03/28/08 12:17 PM ET
Nats hope to open new park with ease
Washington has history of snags when opening new stadiums
By Michael Phillips / Special to MLB.com
Half-completed stadiums, miles-long traffic jams and inadequate accommodations? Yes, that too.
The city that perfected bureaucracy has an Opening Day record that even the most generous politician would admit leaves plenty to be desired.
On Sunday night, the Nationals will try to pull off something that has never been done at a sports venue in Washington and open Nationals Park with no major snags. When the last construction shift leaves the park Sunday morning, they will be continuing a long tradition of last-minute construction.
The bad luck -- or misguided planning -- started with the construction of Griffith Stadium in 1911. The previous stadium, Boundary Field, had been destroyed by fire, forcing crews to work on an expedited schedule to ensure the District would not miss a season of baseball.
As the April 12 Opening Day approached, they had come close in that the cement foundation had been laid, but there were still no seats. The Washington Post described the makeshift seating arrangement.
"Temporary chairs will be placed on the concrete tiers of the new grand stand for the first two series, while those who patronize the pavilion, will have to sit upon wood," the newspaper said (it would be several decades before MLB.com hit the scene).
Accommodations were made for President William Howard Taft, who threw out the first pitch in front of a then-record 16,000 fans. They stayed after the ceremonies for an 8-5 Washington victory against Boston. When the team left on a road swing eight days later, construction teams came back in and finished the stadium.
Baseball's next stop was RFK Stadium, though the Washington Senators didn't bear the brunt of the problems there. The dual use football/baseball facility opened in the fall for the NFL's Redskins, and while the seats were all in place, they didn't get to that point until days before the game.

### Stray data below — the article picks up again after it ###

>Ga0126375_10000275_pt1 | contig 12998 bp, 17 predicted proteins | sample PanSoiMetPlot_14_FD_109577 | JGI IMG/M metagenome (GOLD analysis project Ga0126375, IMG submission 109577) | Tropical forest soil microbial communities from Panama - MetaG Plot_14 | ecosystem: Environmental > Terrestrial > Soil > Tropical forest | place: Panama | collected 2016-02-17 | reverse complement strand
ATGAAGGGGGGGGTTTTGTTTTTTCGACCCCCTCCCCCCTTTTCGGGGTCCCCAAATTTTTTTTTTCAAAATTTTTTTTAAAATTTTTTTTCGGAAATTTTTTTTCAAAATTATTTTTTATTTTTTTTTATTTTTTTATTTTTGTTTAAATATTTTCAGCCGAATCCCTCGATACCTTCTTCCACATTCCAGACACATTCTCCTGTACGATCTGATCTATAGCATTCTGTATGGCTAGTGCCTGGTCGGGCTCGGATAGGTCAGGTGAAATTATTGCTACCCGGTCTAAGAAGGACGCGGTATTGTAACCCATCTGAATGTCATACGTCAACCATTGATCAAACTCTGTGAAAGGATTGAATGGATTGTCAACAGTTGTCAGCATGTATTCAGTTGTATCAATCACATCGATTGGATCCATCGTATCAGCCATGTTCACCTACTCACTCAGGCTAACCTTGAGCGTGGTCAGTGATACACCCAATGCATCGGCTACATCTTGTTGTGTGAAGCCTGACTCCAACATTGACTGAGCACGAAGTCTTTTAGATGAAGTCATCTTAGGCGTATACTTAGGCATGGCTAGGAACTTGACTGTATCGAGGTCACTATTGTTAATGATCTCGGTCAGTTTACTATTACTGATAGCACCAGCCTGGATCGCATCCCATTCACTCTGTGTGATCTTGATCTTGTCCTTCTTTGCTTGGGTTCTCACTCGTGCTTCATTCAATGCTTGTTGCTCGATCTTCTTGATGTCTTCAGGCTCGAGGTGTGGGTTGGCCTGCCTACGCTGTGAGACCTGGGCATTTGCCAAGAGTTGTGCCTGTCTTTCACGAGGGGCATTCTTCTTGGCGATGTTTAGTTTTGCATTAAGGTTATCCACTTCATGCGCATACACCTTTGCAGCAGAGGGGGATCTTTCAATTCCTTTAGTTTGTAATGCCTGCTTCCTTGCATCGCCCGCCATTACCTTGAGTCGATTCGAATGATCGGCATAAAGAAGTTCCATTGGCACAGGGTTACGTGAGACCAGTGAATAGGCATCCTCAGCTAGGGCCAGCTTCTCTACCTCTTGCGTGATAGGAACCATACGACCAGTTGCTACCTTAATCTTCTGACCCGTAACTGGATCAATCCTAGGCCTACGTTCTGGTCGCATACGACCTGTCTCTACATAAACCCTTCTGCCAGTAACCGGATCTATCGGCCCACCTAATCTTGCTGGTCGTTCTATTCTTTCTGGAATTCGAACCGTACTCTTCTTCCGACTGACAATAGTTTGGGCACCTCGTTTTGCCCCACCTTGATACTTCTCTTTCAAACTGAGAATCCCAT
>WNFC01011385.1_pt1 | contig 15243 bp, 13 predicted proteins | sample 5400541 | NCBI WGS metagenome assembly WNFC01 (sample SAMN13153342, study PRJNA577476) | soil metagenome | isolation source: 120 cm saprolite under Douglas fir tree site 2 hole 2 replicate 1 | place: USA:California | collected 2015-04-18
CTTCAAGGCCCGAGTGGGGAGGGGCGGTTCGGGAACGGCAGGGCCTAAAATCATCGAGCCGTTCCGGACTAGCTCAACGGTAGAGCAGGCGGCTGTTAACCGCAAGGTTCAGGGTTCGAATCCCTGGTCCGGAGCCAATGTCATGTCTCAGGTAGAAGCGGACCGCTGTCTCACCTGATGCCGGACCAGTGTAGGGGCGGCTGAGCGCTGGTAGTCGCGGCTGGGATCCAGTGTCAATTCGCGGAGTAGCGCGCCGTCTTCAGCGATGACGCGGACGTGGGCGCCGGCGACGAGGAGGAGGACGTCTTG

The Redskins experienced disaster again in 1996, when they opened FedEx field. Located in suburban Landover, Md., it was supposed to be immune to the problems of an inner-city stadium. Instead it just exaggerated them, with traffic jams circling the Beltway in the hours before the stadium's first game.
At RFK, known originally as D.C. Stadium, the Senators opened on April 9, 1962, with a special game to inaugurate the stadium, where they defeated Detroit 4-1. It was a one-game series, and afterward the team left on a road trip, something the current Nationals will also be doing.
Sunday will also mark the first sports venue opening in Washington since 1997, when the MCI Center -- now Verizon Center -- opened as a basketball/hockey/concert venue.
When the case was made to area politicians to create the $611 million Nationals Park, proponents cited the development that the Verizon Center has spurred: In its 10 years it has revitalized the Chinatown/Gallery Place area. The hope is that the baseball stadium will do the same for Washington's southeast neighborhood along the Anacostia.
But when the Verizon Center opened, concession-stand operators were unprepared for the rush, and hungry fans had no choice but to wait in long lines.
Transportation will be a key issue this time around, with the brand new Navy Yard Metro preparing for its first test -- officials say it can handle 15,000 fans per hour -- as well as a parking situation that includes shuttle buses from RFK Stadium.
Regardless of how those factors turn out, the team is already ahead of its predecessors in terms of getting the seats installed and the permits issued. The team has also confirmed that George W. Bush will continue a tradition of Presidential first pitches.
Fans looking at history as a predictor do have one reason to be optimistic: Washington has never lost when opening a stadium.
Michael Phillips is a contributor to MLB.com. This story was not subject to the approval of Major League Baseball or its clubs.